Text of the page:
Justice in the City
We set out to answer a question about individual people: why should someone be just? But before he addresses that question, Plato asks what appears to be a different one: what is justice in a city?
Plato’s assumption is that justice is the same in the city and the individual soul, such that a description of justice in the city would help us to answer our original question about justice in the individual.
So Plato is going to try to answer four questions.
- What is a just city?
- Why is it good for a city to be just?
- What is a just person? (“individual” or “soul” are equivalent terms)
- Why is it good for a person to be just?
And he is going to try to answer these questions while also maintaining this assumption:
- Justice in the city is the same as it is in the individual soul.
Can he keep all five balls in the air? He comes surprisingly close! Plato is awesome.
In today’s class, I summarized the readings from Books II and III and said a bit about the selection and education of the guardians. Then we discussed the first part of Book IV.
A split among the virtues
The good city would have the four virtues of wisdom, courage, moderation, and justice. It has the first two virtues because of the roles played by the different classes. For instance, the city is wise because it is ruled by the class that knows the most about what is good and is the most dedicated to the city: the guardians. And it is courageous because the auxiliaries are in charge of their defense.
Note that the city is not courageous because everyone is courageous; it’s only the auxiliaries who have to be courageous (see 429b). Nor is the city wise because everyone is wise (428e). The city has these qualities because a particular class plays its role: the guardians run the city and the auxiliaries defend it. These virtues follow what I called the predominant part rule: the city has virtue V because the relevant predominant part of the city has the virtue V.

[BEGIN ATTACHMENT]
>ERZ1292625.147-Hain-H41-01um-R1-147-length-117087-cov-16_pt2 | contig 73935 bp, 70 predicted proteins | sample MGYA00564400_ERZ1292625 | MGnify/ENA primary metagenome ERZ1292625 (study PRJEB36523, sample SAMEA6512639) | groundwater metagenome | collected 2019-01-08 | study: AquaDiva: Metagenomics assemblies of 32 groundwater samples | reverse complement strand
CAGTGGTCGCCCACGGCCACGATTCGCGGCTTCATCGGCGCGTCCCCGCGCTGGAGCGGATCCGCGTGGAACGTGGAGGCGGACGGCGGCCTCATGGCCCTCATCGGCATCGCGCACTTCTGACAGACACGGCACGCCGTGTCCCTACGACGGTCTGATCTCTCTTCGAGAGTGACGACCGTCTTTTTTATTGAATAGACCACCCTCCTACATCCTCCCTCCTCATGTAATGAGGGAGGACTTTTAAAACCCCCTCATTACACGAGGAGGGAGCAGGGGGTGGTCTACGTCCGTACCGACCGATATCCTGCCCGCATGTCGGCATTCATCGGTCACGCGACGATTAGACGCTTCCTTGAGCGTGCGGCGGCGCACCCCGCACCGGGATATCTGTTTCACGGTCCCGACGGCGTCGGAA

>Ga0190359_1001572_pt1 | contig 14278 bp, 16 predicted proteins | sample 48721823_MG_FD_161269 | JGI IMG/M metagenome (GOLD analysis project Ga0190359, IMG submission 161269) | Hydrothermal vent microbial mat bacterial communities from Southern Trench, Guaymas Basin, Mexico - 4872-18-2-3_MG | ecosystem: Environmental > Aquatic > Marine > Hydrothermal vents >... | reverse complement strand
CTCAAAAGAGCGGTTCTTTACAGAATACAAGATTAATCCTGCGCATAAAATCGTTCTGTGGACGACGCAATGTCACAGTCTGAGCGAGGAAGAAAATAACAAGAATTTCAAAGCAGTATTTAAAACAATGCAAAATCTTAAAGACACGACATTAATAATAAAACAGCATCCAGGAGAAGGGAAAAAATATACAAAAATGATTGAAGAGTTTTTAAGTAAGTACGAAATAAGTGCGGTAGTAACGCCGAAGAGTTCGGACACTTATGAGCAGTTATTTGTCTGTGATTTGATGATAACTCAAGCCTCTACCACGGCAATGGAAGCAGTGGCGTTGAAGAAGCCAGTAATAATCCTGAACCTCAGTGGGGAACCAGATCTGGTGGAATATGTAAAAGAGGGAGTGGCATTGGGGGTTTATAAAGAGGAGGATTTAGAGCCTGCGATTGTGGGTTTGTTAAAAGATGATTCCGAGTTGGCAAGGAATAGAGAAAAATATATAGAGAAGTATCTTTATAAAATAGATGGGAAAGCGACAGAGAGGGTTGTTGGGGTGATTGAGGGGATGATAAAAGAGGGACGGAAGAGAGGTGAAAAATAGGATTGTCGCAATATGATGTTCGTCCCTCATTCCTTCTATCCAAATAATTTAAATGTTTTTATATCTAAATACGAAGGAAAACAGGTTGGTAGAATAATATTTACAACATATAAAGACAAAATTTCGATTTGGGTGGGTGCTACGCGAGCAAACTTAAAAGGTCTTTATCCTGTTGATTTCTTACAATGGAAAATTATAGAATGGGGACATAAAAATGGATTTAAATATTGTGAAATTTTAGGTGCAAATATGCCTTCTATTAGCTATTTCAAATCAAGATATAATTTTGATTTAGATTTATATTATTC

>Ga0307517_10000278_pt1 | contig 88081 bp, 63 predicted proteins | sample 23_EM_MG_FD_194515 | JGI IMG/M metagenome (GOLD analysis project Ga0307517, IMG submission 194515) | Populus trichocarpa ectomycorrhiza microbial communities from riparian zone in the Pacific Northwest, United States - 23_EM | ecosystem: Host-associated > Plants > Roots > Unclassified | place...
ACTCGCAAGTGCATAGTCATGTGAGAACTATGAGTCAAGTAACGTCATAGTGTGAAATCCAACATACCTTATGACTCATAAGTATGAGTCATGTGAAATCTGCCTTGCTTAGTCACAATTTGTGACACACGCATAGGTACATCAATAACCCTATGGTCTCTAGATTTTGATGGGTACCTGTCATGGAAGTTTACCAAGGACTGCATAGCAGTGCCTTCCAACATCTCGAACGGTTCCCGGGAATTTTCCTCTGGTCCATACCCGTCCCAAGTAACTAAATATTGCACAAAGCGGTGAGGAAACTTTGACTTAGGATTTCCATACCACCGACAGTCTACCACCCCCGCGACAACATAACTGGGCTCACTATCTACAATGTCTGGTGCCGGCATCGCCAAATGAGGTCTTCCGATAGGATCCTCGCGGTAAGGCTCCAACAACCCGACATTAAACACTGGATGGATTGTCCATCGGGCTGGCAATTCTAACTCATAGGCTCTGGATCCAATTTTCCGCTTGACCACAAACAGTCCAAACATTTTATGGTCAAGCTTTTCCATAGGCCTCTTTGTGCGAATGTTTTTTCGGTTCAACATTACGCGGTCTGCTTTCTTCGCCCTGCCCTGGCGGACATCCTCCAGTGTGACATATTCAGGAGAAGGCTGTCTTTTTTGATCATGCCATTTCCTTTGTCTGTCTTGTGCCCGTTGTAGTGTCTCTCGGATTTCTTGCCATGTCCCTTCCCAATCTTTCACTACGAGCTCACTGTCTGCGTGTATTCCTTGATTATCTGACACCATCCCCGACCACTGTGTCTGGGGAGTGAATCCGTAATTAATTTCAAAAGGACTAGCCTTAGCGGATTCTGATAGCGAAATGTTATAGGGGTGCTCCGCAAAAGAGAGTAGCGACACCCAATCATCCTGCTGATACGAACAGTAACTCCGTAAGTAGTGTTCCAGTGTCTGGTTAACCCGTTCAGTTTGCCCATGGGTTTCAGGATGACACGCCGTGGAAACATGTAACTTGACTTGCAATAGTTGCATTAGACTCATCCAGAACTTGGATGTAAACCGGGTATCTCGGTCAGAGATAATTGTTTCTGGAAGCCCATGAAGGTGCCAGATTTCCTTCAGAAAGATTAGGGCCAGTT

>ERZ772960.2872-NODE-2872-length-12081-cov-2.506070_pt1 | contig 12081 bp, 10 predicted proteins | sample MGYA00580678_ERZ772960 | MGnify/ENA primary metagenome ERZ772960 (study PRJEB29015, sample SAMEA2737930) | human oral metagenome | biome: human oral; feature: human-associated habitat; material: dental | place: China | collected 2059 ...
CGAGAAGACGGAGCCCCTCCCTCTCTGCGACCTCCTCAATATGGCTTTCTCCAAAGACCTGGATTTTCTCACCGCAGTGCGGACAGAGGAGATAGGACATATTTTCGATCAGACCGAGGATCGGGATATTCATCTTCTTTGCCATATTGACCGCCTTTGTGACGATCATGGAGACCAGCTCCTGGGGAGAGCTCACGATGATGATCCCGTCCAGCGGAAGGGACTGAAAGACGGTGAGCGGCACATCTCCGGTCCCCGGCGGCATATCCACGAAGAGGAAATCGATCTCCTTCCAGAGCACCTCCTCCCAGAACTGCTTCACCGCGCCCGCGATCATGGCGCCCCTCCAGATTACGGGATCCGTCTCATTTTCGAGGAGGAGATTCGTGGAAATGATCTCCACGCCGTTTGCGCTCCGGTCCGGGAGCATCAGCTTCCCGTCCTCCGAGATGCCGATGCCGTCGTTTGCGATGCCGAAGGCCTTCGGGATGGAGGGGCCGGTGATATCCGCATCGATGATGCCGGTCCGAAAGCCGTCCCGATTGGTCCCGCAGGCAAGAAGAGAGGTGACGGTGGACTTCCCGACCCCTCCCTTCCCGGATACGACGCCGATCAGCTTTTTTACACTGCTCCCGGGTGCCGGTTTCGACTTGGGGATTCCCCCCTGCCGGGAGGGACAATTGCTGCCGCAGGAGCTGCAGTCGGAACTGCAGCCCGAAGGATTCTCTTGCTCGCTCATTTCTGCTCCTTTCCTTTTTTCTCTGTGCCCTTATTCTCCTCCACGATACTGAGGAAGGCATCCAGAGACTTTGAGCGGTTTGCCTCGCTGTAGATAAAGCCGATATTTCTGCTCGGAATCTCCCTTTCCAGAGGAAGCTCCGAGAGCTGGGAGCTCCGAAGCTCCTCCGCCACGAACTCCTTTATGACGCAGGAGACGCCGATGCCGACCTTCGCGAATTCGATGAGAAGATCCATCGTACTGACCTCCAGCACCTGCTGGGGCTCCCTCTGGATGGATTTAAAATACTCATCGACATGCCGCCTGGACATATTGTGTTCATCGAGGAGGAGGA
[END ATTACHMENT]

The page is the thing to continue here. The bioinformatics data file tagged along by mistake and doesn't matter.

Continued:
Moderation and justice are different. The city is moderate and just because, in some sense, everyone in it is moderate and just. These virtues follow what I called the part-whole rule: they whole city has virtue V because all of its parts (the individual members) of the city have virtue V.
Keep this in mind for next time. I think Plato is going to have a hard time explaining how moderation and justice work.
These are the things you should know.
- What are the parts of the city called?
- What are the parts of the soul called?
- What is the difference between wisdom and courage, on the one hand, and moderation and justice, on the other hand, as virtues of the city?
Plato. 1997. “Republic.” In Complete Works, edited by John M. Cooper, translated by G. M. A. Grube and C. D. C Reeve. Indianapolis, IN: Hackett Publishing Company.